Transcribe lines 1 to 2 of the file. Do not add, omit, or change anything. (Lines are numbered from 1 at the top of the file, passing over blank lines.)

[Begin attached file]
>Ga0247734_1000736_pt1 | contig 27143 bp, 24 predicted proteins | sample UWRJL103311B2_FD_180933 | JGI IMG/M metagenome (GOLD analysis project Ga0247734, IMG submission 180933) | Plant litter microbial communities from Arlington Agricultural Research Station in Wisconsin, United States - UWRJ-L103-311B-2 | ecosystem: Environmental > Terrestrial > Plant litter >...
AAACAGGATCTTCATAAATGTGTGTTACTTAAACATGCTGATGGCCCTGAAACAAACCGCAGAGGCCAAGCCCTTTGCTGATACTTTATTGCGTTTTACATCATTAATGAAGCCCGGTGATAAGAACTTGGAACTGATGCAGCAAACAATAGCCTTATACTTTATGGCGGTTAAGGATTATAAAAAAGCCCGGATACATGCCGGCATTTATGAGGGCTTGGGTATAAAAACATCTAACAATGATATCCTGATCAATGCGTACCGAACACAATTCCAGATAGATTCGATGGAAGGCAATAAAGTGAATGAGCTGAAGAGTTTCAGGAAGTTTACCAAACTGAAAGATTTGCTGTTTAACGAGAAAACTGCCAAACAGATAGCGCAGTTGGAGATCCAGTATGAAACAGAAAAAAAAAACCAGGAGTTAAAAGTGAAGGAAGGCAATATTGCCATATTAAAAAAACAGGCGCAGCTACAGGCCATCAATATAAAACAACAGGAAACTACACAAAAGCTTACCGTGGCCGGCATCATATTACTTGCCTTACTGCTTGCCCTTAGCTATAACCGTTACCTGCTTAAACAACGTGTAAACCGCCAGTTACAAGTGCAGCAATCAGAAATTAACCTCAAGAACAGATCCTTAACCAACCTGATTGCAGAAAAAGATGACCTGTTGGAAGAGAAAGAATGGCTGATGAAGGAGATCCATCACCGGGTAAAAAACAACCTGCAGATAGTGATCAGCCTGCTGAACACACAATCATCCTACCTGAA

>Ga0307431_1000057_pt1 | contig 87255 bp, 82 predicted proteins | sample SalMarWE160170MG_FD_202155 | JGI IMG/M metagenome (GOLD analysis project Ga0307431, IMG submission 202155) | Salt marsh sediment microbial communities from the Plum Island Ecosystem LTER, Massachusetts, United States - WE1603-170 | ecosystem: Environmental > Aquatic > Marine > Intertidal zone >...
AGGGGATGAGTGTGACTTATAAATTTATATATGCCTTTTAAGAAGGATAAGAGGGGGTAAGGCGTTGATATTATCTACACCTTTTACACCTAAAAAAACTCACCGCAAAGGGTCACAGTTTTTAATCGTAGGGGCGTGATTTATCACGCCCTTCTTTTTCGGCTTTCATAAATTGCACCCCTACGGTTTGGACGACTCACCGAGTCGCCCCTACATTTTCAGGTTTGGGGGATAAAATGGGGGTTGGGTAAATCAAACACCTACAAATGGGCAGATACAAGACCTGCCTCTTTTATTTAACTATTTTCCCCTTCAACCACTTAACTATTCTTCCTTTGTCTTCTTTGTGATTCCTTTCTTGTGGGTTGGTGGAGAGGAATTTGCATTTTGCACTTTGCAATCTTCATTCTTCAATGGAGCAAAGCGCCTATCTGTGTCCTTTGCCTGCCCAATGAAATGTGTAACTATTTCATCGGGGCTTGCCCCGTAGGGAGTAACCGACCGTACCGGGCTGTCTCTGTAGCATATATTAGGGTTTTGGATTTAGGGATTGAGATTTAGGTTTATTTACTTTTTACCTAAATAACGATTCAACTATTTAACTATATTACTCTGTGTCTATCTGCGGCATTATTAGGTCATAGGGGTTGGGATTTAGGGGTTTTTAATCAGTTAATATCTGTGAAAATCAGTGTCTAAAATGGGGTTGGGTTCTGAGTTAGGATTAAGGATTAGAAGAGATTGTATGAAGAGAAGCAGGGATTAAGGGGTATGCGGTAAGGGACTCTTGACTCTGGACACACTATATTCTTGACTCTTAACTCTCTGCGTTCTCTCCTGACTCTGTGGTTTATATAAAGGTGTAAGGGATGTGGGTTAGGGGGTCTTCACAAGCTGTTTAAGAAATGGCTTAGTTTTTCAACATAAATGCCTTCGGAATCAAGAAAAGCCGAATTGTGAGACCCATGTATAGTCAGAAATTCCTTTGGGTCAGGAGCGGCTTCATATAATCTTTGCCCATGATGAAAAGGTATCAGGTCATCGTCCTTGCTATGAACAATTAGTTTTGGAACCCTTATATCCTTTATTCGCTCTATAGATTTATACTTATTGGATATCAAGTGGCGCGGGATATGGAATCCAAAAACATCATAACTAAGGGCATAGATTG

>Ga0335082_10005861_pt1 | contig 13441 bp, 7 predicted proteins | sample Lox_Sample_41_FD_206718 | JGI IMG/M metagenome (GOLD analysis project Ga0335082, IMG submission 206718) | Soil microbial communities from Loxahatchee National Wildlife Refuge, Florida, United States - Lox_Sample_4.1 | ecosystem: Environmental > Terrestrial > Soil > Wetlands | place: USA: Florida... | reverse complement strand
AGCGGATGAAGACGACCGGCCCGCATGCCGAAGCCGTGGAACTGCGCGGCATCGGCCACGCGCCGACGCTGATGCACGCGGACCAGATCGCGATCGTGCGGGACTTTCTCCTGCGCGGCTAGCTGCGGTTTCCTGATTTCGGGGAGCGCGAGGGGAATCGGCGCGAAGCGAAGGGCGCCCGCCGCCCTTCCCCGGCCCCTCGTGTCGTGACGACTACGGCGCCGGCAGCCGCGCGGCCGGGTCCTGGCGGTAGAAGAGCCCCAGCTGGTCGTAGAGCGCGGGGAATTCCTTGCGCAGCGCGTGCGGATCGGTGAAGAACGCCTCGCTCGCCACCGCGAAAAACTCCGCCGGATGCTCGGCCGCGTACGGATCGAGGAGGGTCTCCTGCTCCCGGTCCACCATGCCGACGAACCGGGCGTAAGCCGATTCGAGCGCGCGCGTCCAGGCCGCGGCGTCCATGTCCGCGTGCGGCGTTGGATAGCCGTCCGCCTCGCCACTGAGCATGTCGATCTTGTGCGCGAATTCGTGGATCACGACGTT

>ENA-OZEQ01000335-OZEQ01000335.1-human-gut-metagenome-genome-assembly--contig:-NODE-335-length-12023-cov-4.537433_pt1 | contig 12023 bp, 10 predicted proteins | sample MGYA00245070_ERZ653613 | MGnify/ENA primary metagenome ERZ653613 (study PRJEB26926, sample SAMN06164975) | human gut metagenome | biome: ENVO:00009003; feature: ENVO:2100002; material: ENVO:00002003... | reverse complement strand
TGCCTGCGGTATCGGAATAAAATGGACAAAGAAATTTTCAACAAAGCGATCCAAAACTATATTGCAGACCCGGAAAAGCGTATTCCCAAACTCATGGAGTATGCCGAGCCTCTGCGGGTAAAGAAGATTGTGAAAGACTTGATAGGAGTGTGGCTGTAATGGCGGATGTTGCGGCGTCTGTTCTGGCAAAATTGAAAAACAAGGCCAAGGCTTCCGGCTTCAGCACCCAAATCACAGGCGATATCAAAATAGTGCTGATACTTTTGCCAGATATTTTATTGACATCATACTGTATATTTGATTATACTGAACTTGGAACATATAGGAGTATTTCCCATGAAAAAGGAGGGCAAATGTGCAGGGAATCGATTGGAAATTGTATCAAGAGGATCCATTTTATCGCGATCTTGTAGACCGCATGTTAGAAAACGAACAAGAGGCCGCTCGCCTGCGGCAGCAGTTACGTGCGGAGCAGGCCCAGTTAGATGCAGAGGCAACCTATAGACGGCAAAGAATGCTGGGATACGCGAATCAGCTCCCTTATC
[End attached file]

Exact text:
>Ga0247734_1000736_pt1 | contig 27143 bp, 24 predicted proteins | sample UWRJL103311B2_FD_180933 | JGI IMG/M metagenome (GOLD analysis project Ga0247734, IMG submission 180933) | Plant litter microbial communities from Arlington Agricultural Research Station in Wisconsin, United States - UWRJ-L103-311B-2 | ecosystem: Environmental > Terrestrial > Plant litter >...
AAACAGGATCTTCATAAATGTGTGTTACTTAAACATGCTGATGGCCCTGAAACAAACCGCAGAGGCCAAGCCCTTTGCTGATACTTTATTGCGTTTTACATCATTAATGAAGCCCGGTGATAAGAACTTGGAACTGATGCAGCAAACAATAGCCTTATACTTTATGGCGGTTAAGGATTATAAAAAAGCCCGGATACATGCCGGCATTTATGAGGGCTTGGGTATAAAAACATCTAACAATGATATCCTGATCAATGCGTACCGAACACAATTCCAGATAGATTCGATGGAAGGCAATAAAGTGAATGAGCTGAAGAGTTTCAGGAAGTTTACCAAACTGAAAGATTTGCTGTTTAACGAGAAAACTGCCAAACAGATAGCGCAGTTGGAGATCCAGTATGAAACAGAAAAAAAAAACCAGGAGTTAAAAGTGAAGGAAGGCAATATTGCCATATTAAAAAAACAGGCGCAGCTACAGGCCATCAATATAAAACAACAGGAAACTACACAAAAGCTTACCGTGGCCGGCATCATATTACTTGCCTTACTGCTTGCCCTTAGCTATAACCGTTACCTGCTTAAACAACGTGTAAACCGCCAGTTACAAGTGCAGCAATCAGAAATTAACCTCAAGAACAGATCCTTAACCAACCTGATTGCAGAAAAAGATGACCTGTTGGAAGAGAAAGAATGGCTGATGAAGGAGATCCATCACCGGGTAAAAAACAACCTGCAGATAGTGATCAGCCTGCTGAACACACAATCATCCTACCTGAA